[OPE-L:6765] Re: Re: change the world

From: John Holloway (johnpholloway@compuserve.com)
Date: Mon Mar 18 2002 - 10:49:45 EST

Dear Jerry,

    Thanks for your discussion of my "Love to all", with which I am very
much in agreement.

    The interesting question is then how one sees the relation between
"love" (or dignity or mutual recognition or whatever one wants to call it)
and value. Is value the negation of love? What then is the relation between
love and crisis? 

>From: "gerald_a_levy" <gerald_a_levy@msn.com>
>To: <ope-l@galaxy.csuchico.edu>
>Subject: [OPE-L:6757] Re: change the world
>Date: Sat, Mar 16, 2002, 8:56 AM

>John H ended  [6755] with the message:
>>      Love to all,
>>      John
>Well, thanks.  I send love back in the spirit described below.
>Looking back over the 6 1/2 years of OPE-L, it is rather
>remarkable how infrequently subscribers used the "L" word.
>The only person who ever ended posts in a similar fashion was
>former listmember Patrick ("Peace") Mason.
>As normally understood, political economy has no role for the
>the "L" word.  Marxists tend to view the injection of  "Love"
>into political and theoretical discourse as a surrender to a
>model of social change made popular in the 1960's by "Hippies"
>(perhaps best captured by the lyrics of  'The Beatles"  song
>"All you need is love").
>Love is _not_ all you need, but this does not mean that it has no
>role in theory and praxis.  If our object is not merely to comprehend
>the world but to *change*  it, love _must_ play a part in the process of
>change. The  next question,  though, is to ask: _what_  part must love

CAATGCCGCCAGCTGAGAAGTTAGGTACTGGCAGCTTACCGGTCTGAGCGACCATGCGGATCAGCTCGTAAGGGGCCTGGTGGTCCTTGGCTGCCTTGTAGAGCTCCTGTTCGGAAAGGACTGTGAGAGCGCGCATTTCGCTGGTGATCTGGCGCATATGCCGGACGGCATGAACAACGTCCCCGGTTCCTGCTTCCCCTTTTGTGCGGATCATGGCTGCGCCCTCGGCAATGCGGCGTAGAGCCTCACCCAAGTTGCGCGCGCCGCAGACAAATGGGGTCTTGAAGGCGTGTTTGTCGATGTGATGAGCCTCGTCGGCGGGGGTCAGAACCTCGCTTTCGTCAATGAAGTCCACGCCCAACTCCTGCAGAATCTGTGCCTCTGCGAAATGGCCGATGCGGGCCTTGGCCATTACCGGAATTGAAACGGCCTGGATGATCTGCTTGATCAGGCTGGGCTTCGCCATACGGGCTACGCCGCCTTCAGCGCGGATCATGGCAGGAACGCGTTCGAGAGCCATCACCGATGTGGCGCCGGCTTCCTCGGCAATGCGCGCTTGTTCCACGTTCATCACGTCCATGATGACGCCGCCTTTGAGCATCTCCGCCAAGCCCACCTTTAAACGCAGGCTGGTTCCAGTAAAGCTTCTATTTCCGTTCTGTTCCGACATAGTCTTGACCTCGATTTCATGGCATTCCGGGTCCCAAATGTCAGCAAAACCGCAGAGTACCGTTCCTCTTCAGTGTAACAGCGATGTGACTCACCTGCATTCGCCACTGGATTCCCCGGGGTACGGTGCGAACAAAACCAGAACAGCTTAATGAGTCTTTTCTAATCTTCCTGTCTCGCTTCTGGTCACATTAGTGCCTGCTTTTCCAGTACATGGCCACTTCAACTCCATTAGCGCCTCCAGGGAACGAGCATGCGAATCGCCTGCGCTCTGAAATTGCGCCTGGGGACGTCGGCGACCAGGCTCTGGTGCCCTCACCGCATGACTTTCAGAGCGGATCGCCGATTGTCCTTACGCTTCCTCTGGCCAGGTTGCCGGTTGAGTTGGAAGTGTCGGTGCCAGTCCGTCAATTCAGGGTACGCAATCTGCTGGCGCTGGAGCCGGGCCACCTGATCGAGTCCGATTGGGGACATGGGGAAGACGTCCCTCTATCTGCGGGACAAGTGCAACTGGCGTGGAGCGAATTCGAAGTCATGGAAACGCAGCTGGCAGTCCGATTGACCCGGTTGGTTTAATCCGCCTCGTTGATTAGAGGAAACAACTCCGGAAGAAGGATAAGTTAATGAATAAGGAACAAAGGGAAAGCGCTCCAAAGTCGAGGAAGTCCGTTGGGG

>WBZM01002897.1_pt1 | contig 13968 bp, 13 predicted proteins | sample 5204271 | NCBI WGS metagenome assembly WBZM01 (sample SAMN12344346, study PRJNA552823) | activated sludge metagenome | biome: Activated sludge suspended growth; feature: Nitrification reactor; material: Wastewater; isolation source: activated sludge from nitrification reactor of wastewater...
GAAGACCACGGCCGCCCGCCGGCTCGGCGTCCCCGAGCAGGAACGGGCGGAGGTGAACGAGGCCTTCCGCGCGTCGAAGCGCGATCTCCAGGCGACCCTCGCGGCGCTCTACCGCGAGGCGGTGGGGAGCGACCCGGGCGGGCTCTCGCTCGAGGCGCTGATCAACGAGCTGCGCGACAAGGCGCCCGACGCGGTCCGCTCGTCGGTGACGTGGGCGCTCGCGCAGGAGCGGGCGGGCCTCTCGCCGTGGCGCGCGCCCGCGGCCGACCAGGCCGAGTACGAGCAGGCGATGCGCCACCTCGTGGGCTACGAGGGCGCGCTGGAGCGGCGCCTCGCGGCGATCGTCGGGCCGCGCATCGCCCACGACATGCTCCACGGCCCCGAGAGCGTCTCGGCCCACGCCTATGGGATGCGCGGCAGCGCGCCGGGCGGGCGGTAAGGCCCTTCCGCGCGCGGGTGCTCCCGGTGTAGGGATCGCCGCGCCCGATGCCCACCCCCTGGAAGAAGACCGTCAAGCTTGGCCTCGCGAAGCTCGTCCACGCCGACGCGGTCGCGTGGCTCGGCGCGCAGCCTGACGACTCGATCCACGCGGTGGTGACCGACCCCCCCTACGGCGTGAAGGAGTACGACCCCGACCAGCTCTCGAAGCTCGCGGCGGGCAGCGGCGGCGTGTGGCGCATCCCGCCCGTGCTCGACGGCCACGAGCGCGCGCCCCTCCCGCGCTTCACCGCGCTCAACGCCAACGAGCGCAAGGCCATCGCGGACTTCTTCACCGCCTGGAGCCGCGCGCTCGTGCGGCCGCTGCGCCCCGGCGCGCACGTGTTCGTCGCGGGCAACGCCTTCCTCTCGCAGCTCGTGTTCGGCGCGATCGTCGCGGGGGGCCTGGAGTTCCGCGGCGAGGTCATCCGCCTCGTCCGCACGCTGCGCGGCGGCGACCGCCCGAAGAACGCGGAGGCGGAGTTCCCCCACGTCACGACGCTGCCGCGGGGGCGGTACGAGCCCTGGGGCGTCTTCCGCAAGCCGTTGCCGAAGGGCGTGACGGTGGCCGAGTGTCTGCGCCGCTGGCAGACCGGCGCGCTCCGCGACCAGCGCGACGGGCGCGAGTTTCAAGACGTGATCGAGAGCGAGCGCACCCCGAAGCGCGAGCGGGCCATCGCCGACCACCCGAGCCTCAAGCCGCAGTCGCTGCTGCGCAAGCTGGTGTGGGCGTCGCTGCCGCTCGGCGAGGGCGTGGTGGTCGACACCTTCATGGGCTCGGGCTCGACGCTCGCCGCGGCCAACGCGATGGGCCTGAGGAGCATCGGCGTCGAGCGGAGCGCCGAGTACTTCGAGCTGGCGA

>play in the process of revolutionary change?
>I can not attempt to completely answer that question here but let me
>assert that the answer is linked to the essential social process of
>building  and participating in the *self-development of the working
>class* (or what Toni Negri  has labeled the "auto-valorization" of the
>working class.)
>Put (perhaps too) simply:  the struggles of workers and peasants against
>capital and the state build *communities* of resistance and struggle in
>which love has an essential role in the self-realization of community.
>Let me give an example from personal experience:
>Beginning in 1990 I became part of a community in the Lower East
>Side of Manhattan composed of squatters, homeless, peddlers, and
>activists.  We fought many battles together over issues concerning
>squatting, the homeless, police brutality, and solidarity work. Politically,
>this was a very mixed community with anarchists -- of various kinds --
>playing the largest and most vocal role.  Socially, this was overwhelmingly
>a working-class community but  had a strong "counter-cultural" edge
>(befitting the East Village and LES) with a large punk rock contingent
>of teenagers.   We were a very *militant* community  and engaged in
>many unforgettable struggles: e.g.  the struggle against the eviction of
>homeless from Tompkins Square Park and the closing of that park to